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Home Furnishings eSeries – Visualize & Customize: What Consumers Expect from Home Furnishings

In my previous blog post I touched on how great product imagery and photography can help your home furnishing products stand out and make the best impression possible when users can’t actually touch or feel products online. This can be accomplished using interactive product imagery and visualization platforms such as Adobe’s Dynamic Media Classic (formerly Scene7) and ArtifiThese types of features are no longer just “nice-to-haves” in the home furnishings industry, but are what customers have come to expect.
Progressive marketers are taking the visualization process one step further by allowing customers to not only visualize products options, but to customize, visualize and submit orders (or quote requests) online. This is commonly referred to as CPQ (Configure, Price, and Quote) and a common theme in the B2B commerce arena, as it has traditionally helped dealers and sales people quickly and accurately produce sales quotes for the end user customer.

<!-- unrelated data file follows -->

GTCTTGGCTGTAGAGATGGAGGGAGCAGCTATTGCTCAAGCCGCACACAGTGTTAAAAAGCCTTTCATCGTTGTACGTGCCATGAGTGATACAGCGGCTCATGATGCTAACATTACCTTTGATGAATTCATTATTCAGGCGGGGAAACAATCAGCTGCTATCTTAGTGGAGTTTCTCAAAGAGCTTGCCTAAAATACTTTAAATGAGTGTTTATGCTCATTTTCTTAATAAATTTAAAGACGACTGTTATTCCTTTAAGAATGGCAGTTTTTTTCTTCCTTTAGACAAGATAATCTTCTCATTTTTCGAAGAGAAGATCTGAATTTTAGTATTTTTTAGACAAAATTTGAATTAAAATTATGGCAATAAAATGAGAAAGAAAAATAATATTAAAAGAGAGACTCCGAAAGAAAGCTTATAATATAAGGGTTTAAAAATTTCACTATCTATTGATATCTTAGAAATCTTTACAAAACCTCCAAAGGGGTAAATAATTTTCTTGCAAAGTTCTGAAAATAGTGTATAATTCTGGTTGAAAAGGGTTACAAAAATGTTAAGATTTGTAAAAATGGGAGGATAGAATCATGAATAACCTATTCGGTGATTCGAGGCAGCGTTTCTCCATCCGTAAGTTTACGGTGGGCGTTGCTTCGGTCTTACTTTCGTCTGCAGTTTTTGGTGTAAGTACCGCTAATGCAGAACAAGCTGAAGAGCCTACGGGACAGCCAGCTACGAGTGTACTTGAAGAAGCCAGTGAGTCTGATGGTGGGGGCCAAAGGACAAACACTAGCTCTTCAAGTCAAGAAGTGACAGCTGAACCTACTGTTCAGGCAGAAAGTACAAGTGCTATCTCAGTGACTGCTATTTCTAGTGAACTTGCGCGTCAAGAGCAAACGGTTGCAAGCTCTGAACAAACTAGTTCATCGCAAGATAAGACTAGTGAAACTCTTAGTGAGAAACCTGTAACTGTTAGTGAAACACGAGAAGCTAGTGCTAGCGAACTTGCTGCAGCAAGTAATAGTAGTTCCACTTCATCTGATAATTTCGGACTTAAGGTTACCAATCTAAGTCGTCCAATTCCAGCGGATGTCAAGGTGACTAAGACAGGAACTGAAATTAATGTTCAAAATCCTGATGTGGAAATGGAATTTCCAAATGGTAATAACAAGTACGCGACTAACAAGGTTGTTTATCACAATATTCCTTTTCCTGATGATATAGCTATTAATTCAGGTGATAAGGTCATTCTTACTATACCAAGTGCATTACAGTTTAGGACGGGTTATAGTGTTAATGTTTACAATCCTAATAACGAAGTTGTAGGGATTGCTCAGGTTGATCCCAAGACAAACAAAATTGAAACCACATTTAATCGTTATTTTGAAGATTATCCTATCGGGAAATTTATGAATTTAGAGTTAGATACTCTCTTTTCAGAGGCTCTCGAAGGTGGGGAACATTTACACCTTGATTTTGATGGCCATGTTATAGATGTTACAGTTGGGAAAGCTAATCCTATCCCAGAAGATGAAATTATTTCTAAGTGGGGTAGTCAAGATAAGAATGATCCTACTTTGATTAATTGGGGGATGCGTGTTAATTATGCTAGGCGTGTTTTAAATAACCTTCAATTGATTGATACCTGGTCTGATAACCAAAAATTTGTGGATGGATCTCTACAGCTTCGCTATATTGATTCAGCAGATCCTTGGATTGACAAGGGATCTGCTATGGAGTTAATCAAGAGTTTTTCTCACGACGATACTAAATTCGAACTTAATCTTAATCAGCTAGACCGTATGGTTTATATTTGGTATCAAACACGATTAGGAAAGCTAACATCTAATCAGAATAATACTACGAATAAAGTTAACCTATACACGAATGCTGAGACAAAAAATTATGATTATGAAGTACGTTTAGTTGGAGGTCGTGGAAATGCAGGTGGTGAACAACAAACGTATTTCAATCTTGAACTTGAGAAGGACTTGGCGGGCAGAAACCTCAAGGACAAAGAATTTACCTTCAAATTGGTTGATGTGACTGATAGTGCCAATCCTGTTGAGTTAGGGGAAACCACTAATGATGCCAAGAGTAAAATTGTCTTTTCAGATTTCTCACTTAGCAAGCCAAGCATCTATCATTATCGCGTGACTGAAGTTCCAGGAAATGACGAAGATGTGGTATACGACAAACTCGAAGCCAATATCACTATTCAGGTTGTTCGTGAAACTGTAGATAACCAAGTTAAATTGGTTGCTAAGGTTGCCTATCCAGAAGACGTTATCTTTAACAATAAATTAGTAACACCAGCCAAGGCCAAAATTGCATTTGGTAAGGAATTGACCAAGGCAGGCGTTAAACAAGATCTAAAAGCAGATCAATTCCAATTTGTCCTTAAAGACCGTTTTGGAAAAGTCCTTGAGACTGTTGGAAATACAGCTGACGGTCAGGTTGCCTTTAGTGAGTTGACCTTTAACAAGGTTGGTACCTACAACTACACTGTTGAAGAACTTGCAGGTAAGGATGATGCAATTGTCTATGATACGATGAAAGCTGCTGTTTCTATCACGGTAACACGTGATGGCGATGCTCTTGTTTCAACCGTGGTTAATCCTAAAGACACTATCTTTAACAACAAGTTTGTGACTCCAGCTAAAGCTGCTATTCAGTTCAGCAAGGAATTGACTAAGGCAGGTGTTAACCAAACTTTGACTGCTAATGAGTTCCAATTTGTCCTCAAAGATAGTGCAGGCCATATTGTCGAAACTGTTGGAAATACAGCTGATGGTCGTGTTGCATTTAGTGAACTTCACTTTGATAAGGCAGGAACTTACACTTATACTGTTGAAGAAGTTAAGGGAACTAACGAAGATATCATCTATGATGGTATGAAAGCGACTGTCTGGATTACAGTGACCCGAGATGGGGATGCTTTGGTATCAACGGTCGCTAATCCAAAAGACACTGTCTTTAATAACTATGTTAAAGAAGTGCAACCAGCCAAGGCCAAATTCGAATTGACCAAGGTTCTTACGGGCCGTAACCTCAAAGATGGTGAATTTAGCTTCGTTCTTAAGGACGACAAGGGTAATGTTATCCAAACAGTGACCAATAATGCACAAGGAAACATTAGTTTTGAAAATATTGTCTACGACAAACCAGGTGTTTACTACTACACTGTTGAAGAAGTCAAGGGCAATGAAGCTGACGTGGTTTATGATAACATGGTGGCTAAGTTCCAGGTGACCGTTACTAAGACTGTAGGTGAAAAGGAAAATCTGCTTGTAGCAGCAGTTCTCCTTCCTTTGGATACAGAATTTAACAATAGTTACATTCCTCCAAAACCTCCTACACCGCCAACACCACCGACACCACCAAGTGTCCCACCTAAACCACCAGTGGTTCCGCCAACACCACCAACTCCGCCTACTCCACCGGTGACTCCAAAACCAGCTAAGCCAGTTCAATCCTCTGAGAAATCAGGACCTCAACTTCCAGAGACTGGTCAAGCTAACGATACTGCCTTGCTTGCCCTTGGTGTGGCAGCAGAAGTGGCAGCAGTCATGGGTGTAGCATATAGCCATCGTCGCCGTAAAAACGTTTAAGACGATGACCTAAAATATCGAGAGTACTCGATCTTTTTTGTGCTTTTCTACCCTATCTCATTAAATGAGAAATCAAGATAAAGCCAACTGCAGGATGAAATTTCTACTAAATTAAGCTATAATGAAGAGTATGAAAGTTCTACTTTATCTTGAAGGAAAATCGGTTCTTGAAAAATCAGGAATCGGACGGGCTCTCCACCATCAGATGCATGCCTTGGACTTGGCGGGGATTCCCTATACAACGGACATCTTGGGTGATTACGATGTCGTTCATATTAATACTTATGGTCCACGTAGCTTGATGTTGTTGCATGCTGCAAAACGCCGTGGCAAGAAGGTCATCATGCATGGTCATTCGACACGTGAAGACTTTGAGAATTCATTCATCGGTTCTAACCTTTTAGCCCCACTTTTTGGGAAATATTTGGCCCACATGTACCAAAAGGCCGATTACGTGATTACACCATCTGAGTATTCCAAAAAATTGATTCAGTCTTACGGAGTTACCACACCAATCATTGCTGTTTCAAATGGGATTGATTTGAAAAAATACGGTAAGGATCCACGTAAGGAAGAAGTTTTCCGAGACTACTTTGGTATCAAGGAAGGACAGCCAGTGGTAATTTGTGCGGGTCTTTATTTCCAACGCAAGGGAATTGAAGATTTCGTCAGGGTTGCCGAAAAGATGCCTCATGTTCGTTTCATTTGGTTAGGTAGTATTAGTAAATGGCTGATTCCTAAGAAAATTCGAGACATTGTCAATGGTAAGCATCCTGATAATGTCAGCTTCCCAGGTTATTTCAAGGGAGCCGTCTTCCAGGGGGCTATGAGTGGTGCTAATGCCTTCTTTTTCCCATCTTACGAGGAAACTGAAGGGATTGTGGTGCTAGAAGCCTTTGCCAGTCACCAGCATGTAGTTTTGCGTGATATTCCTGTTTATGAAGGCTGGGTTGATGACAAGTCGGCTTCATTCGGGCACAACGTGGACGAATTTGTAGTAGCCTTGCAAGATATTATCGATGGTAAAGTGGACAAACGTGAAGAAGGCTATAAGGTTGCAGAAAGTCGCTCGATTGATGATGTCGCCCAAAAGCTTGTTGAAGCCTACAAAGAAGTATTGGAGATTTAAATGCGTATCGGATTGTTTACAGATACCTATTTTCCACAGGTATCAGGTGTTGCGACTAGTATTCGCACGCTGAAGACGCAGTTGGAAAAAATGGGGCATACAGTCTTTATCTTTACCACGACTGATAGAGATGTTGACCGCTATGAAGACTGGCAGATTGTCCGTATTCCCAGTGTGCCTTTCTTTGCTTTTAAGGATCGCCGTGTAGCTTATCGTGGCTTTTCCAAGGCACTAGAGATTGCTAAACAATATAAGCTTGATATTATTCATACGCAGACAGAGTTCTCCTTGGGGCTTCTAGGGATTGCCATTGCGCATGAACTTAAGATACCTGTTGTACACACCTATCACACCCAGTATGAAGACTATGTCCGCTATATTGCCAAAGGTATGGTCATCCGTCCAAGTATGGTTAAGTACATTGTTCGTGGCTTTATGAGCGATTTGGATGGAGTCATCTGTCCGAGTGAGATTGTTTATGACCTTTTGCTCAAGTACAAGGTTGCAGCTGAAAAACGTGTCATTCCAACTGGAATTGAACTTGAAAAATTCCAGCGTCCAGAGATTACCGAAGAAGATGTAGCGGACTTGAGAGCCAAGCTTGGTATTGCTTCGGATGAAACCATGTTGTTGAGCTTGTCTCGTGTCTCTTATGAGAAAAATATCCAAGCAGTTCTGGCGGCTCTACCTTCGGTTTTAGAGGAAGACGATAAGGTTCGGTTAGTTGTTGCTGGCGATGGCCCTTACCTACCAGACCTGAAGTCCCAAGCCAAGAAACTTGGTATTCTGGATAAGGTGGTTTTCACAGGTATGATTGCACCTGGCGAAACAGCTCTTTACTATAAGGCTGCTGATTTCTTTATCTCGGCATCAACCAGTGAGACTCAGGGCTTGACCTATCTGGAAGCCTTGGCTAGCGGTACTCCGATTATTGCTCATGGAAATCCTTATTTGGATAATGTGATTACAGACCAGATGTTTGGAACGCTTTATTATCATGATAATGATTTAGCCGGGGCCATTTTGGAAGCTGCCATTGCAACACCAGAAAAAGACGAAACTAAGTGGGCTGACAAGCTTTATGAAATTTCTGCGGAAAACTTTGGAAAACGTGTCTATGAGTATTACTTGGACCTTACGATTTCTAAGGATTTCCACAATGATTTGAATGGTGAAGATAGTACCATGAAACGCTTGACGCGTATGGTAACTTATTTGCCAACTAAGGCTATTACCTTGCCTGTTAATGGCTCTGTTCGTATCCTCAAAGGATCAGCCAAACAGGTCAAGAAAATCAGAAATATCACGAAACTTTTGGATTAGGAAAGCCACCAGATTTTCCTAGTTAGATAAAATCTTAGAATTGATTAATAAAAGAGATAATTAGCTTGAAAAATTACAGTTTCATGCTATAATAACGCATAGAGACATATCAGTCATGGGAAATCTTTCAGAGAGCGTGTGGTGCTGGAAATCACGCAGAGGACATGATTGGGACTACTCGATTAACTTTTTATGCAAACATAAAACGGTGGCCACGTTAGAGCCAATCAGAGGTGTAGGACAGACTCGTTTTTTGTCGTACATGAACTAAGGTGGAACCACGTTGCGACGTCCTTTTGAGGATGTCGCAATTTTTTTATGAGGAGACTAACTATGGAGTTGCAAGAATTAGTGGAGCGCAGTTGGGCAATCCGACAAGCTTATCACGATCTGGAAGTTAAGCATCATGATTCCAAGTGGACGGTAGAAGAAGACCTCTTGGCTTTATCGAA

Configurators can include option-based pricing, customer-based pricing, purchase rules and include logic to present only the applicable product options for products, taking into account any dependencies that exist in the product selection process. Essentially, you are creating a step-by-step ordering system that allows customers to build a product on the fly with pricing, while also eliminating some factor of human error.
For the home furnishings industry, product configurators allow the retailers to showcase more product and in all variations, which usually is not possible with larger home furnishing items, as physical retail space is at a premium. Customers receive the benefit of viewing the product configured to their exact liking, which can provide additional comfort in the purchasing process. For many years consumers have had to rely on small samples or swatches which did help but didn’t always paint a complete picture of what the overall product will look like.
Well thought out product configurators that include visualization and order capture can provide:

  • Custom configuration tracks for product types
  • Product availability based on customer type
  • Customer based pricing in the configuration process
  • Product option dependencies (i.e. only show available options based on prior selection)
  • Shipping rules based on overall product build
  • Recommendations, inspiration and error messaging (providing suggestions at each step in the build process, i.e. ‘This really goes well with this selection’ or “Many customers have selected this option with your prior selection.”)

To see an example of a visual product configuration in action, see what we did for Loom Decor.

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Corey Miller

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